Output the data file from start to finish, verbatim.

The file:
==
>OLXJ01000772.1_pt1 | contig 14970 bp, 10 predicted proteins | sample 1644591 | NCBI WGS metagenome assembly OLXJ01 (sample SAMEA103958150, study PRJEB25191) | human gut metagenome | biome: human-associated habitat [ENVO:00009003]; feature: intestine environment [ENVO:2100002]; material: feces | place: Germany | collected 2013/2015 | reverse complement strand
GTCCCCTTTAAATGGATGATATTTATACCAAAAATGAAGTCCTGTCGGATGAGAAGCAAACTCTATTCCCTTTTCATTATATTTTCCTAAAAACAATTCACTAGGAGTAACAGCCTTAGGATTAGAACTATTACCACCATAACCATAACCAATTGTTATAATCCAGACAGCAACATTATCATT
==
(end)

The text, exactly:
>OLXJ01000772.1_pt1 | contig 14970 bp, 10 predicted proteins | sample 1644591 | NCBI WGS metagenome assembly OLXJ01 (sample SAMEA103958150, study PRJEB25191) | human gut metagenome | biome: human-associated habitat [ENVO:00009003]; feature: intestine environment [ENVO:2100002]; material: feces | place: Germany | collected 2013/2015 | reverse complement strand
GTCCCCTTTAAATGGATGATATTTATACCAAAAATGAAGTCCTGTCGGATGAGAAGCAAACTCTATTCCCTTTTCATTATATTTTCCTAAAAACAATTCACTAGGAGTAACAGCCTTAGGATTAGAACTATTACCACCATAACCATAACCAATTGTTATAATCCAGACAGCAACATTATCATT